I really hate negativity in a campaign.  I dislike unneeded mind games, or people deliberately making up stuff to get a reaction from others.  And woe betide anyone who catcalls or shows the slightest glee at another player's misfortune.  You won't believe how fast I'll come down on someone who does that.  Everyone gets my attention and everyone is subject to misfortune if they try to get my attention for them personally when I'm giving it to someone else.  Everyone waits their turn.  When the party wants to hash something out, I shut up.  I wait until information is needed, but I don't wade in and tell anyone what to do.  I don't care if the party goes to St. Albans or Cirencester or Thetford Forest.  It's all the same world, all the same campaign to me.

No one is "special" ... because everyone is treated with grace, consideration and according to their needs at a given time.  Players who come in, new players especially, see and recognise this almost instantly, making the game easy to run.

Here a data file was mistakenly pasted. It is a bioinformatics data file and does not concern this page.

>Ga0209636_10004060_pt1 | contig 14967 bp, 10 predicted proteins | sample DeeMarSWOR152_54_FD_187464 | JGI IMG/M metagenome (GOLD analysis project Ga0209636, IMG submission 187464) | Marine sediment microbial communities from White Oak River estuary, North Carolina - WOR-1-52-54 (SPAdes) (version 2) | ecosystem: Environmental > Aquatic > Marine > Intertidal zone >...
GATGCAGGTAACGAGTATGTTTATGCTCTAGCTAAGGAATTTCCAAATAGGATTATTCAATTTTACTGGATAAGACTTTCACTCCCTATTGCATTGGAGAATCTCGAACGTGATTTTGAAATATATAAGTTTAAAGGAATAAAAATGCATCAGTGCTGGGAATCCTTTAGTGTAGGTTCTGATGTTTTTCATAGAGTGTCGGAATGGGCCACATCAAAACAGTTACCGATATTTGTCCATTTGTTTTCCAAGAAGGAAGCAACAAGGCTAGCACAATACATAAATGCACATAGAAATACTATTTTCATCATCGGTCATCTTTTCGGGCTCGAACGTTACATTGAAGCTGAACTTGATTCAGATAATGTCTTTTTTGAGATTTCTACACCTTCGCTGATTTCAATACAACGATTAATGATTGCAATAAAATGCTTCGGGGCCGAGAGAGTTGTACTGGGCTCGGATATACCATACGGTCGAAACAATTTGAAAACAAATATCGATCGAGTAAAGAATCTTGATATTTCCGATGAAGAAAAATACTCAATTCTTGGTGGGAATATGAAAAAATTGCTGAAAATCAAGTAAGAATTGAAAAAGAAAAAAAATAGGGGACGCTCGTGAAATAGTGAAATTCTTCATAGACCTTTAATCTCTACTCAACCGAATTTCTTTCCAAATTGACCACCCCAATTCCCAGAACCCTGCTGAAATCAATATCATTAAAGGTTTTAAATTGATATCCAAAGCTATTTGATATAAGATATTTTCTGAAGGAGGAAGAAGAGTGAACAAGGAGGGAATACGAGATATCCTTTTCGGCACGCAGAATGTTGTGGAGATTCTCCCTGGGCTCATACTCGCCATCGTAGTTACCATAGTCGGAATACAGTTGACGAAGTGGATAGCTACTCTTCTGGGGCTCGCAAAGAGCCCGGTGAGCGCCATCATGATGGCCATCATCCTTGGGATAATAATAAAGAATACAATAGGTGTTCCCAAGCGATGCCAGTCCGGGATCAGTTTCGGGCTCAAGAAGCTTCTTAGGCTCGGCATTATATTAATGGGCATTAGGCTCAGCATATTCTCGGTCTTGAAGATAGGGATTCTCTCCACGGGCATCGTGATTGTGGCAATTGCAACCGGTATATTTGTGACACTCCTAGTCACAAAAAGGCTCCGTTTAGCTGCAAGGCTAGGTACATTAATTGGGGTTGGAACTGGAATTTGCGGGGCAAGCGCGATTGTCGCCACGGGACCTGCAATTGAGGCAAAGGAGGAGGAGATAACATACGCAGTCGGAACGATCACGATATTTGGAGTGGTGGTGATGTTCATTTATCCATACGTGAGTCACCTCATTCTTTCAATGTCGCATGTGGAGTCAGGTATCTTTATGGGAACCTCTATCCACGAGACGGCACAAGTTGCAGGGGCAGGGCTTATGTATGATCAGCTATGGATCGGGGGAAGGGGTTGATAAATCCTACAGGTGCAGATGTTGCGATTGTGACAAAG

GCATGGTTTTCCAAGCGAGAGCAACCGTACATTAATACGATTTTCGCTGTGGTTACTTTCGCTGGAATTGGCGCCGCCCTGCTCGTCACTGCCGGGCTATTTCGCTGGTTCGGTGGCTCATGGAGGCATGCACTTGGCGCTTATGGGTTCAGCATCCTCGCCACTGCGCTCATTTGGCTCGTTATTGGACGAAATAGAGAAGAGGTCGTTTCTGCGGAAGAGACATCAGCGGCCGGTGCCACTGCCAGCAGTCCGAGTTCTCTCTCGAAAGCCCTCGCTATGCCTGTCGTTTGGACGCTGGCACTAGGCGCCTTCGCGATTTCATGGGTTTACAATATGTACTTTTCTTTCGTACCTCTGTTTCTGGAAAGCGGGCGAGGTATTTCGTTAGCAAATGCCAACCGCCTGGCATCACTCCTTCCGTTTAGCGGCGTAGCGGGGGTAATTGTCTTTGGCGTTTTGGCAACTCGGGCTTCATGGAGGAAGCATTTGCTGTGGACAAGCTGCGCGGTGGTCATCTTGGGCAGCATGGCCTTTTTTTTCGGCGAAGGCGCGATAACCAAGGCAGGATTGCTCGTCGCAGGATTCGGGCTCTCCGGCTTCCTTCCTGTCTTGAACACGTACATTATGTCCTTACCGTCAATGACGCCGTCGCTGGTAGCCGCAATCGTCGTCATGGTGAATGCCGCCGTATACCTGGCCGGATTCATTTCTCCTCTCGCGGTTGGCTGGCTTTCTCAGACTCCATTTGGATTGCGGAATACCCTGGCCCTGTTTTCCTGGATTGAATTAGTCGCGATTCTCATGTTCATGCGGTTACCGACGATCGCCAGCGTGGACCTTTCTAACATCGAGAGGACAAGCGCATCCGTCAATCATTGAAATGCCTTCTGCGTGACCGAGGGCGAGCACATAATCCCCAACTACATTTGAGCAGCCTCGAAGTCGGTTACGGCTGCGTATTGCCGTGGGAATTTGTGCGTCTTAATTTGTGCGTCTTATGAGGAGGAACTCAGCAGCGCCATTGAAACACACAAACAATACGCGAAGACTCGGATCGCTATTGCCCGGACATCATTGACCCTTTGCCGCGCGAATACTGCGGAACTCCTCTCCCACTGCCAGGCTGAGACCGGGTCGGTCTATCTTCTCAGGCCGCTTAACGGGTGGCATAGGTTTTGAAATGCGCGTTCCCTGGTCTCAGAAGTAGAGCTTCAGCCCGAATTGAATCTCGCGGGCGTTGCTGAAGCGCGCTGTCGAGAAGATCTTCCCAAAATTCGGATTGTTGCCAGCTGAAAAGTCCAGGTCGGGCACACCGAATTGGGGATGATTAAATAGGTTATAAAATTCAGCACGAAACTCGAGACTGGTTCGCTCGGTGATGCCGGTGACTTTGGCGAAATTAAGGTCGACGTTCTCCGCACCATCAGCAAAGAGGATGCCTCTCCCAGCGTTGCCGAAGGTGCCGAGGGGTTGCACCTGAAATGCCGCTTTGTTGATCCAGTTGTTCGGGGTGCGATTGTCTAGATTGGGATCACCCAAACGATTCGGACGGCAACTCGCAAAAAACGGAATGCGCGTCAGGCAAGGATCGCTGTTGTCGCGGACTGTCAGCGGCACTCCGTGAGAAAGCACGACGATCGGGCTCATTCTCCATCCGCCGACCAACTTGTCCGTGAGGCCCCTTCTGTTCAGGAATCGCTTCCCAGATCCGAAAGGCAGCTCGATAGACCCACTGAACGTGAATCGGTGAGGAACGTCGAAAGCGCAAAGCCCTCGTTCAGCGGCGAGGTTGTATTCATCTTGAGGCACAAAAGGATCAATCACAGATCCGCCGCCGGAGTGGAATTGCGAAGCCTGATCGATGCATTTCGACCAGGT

Savvy players, on the other hand ... those who have learned a lot of bad habits from other campaigns ... they can be a fucking pain in the ass.

I'll talk about them next.

Wednesday, June 15, 2022

The Framework around Character Creation

As promised, with this post I'll begin on how I manage the new player sitting down to play.  I've tried to explain the positive mindset that sets the atmosphere for the game; now we can get down to the gritty details of what's done and in what order. 

Before diving in, I must explain the nature of my campaign for those who don't know me.  New characters run by new players are nearly always introduced into a running game; I've started all of three campaigns on line in the last ten years and I don't plan to start another.  If I returned to running online, I'd owe my time to those who I've left in the lurch.  Offline, I haven't started a new campaign since 2011, and I've started exactly two in the last 24 years.  I was supposed to start one in 1998 that never came off, no games at all were played.  Before that, I started three campaigns altogether.  Reverse chronologically, that was one in autumn of 1984; one in the spring of 1981; and my first campaign came in January, 1980.  I got my D&D books for Christmas in December 1979.